If banks start charging account fees as well, we'll have to compare both the banking fees and interest. One bank might offer you a low fee, but another might offset a higher fee with a better interest rate. Which is best for you?
Some banks might introduce complex, tiered rates of fees depending on your bank balance or the number of other products you own.
If the banks really crank up their smooth marketing operations, they'll throw in additional benefits – mostly useless ones, I would imagine – in order to justify even higher fees.
To add to the difficulty in comparing accounts, some banks might charge by transaction instead of a monthly fee.
Not everyone is pleased with the end of free banking
Consumer groups haven't been fooled. They've responded quickly with sensibly wary comments. Which? executive director Richard Lloyd said: “The idea that if banks charged more, they would stop trying to mis-sell other financial products is completely unfounded.”
Consumer Focus head Mike O'Connor said: “What mustn’t happen is that consumers end up with the worst of both worlds – paying for accounts but still enduring unfair charges, opaque and complex products, mis-selling and poor customer service.”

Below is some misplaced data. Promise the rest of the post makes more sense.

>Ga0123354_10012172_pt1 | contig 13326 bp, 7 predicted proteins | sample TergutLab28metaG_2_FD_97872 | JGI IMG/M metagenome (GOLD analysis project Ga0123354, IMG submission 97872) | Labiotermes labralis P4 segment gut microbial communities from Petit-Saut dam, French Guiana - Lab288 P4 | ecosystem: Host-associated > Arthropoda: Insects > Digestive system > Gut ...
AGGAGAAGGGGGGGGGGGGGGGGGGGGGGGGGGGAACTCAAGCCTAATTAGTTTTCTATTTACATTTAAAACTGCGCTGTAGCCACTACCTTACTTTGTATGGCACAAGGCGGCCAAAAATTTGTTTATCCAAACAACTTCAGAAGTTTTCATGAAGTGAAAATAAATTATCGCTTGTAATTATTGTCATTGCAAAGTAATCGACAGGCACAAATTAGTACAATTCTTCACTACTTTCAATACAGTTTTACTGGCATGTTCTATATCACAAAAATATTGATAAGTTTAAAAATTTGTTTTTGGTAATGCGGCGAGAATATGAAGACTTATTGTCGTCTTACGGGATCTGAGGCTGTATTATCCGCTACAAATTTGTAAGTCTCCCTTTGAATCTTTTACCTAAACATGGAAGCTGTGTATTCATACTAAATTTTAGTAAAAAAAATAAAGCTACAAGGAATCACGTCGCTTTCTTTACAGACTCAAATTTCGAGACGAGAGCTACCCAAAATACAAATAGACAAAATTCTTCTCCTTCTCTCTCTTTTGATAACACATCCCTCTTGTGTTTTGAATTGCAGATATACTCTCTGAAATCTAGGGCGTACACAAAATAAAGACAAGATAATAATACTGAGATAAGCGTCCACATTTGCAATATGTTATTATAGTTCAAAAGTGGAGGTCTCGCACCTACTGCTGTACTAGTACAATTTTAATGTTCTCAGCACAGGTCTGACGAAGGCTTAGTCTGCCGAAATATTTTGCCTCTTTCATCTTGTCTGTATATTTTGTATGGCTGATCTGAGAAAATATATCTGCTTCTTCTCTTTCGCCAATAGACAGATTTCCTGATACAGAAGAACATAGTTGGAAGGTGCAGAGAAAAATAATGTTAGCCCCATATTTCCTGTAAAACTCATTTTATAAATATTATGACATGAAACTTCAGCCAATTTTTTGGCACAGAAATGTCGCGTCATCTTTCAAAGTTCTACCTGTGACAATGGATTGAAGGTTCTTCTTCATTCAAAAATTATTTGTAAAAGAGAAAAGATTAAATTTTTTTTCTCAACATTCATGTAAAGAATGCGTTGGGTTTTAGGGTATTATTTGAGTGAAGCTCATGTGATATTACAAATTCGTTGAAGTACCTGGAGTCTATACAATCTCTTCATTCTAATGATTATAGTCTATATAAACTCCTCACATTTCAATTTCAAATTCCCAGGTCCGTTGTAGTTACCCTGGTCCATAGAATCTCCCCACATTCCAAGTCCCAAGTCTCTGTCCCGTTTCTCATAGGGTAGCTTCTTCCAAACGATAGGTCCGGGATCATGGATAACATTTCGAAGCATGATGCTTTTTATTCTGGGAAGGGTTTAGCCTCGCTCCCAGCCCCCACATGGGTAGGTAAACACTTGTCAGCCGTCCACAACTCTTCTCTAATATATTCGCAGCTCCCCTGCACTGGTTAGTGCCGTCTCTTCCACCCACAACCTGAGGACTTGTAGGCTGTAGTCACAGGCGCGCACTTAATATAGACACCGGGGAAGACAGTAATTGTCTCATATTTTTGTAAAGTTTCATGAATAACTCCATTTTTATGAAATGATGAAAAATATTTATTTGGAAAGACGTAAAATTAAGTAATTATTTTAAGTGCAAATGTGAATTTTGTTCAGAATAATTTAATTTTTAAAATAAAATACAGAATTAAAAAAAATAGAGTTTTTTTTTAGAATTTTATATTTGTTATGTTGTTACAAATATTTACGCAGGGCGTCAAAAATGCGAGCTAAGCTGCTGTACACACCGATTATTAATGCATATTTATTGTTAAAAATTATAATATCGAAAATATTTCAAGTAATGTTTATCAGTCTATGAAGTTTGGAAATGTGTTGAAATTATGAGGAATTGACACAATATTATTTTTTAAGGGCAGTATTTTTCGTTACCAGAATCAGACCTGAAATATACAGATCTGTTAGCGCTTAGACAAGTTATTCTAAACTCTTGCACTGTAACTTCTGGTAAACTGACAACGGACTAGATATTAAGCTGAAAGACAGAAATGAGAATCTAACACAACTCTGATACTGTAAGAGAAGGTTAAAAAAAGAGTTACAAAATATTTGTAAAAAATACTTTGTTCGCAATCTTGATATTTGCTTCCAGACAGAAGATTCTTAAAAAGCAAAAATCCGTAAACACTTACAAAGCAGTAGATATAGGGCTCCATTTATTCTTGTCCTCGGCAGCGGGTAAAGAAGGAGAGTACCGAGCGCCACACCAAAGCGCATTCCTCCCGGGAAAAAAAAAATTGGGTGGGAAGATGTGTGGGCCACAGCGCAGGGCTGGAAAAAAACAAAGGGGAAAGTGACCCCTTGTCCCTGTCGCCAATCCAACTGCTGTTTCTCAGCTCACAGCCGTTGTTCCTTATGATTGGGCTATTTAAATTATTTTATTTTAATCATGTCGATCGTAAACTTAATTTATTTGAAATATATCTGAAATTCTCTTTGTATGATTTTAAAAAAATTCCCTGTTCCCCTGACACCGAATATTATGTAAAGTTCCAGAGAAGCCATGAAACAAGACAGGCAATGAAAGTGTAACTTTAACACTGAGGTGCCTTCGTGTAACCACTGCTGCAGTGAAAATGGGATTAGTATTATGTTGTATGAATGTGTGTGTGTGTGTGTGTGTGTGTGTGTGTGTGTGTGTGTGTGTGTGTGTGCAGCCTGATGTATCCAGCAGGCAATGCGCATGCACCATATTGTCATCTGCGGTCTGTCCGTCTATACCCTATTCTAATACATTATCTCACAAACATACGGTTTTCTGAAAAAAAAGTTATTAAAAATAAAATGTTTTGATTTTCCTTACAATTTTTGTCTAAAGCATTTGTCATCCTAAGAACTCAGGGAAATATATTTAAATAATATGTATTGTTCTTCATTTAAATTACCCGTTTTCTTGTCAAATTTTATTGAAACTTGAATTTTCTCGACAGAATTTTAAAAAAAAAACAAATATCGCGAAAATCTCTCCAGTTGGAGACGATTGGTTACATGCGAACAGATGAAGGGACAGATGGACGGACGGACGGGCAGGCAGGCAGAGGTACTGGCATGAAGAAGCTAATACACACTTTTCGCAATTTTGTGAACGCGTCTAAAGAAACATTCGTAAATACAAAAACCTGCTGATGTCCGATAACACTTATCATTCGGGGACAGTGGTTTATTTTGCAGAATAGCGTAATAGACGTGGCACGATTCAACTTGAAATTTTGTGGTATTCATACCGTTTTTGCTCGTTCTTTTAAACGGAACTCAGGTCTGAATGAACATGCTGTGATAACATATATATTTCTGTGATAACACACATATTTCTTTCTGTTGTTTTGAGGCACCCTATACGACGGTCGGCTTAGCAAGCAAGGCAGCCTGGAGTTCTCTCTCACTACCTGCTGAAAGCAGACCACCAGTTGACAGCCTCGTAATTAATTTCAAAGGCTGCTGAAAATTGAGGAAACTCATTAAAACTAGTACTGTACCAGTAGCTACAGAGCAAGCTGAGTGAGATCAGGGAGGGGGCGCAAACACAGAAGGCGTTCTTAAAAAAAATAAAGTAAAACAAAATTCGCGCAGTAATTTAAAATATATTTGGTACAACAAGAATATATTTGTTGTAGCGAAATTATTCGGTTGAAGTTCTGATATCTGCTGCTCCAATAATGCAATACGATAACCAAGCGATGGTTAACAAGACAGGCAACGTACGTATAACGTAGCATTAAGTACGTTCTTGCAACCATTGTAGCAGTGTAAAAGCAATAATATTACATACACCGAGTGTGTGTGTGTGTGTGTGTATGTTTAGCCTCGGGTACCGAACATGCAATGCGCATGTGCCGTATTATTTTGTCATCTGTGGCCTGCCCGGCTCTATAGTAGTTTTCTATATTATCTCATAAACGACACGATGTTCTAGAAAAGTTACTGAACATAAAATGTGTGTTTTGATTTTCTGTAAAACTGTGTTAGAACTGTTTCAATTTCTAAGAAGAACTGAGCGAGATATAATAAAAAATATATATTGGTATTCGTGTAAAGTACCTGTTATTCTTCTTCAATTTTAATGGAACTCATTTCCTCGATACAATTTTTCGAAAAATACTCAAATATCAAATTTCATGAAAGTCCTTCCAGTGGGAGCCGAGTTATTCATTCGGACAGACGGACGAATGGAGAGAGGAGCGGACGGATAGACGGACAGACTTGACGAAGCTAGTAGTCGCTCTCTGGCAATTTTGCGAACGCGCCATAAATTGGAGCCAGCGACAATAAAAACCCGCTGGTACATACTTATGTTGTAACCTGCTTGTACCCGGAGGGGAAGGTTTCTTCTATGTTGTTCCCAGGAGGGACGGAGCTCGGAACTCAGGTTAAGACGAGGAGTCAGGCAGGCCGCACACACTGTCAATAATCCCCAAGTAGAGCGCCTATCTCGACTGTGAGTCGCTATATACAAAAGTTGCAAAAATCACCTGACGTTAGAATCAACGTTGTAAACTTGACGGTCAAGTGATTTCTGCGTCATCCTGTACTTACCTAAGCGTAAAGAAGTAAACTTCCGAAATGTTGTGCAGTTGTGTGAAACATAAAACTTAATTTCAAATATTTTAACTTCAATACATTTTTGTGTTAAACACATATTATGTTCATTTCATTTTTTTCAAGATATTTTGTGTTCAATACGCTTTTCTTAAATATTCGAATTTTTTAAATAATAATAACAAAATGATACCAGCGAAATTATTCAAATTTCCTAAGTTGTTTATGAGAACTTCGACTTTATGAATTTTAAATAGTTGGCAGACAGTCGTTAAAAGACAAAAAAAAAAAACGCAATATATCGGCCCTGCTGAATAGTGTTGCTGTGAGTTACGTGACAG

The most damning indictment
The most damning indictment of this idea, in my book, is that the British Bankers' Association seems to be in favour of abolishing free banking. It even sponsored a report that was very supportive of doing so.
In my experience, if this bankers' mouthpiece is happy with something, customers need to be deeply wary about it. Scarily, unless the timing is a big coincidence, the banks' report might even be the basis upon which this idea is gaining approval from Government.
The head of the British Bankers' Association, Angela Knight, referred to the fact that other countries, “both in Europe and elsewhere”, pay fees.
I can't speak for most of Europe, but I have four German current accounts and they operate like UK bank accounts, charging no fees. In any event, it's a naff argument saying “Everyone else has fees, therefore we should too.”
The winners and losers
The bankers' association wants to discuss the matter with the regulator, but let's say that the regulator stops listening to the bank lobby and instead starts listening to the consumer organisations.
If we're very lucky, the result will be that the many loopholes are closed. In that event, ending free banking would be fairer for the nation.
The main winners would be struggling debtors, who currently shoulder most of the cost of banking services through extortionate debt interest and penalty fees.
The losers would be people in credit, because they'd start paying more.
If charging current account fees does – somehow – lead to banks charging more fairly on other products, customers might benefit from cheaper insurance and investments.
More losers will be people who rarely switch. Banks will surely continually change their fees, so if you don't switch every few years you're going to suffer. But that's nothing new.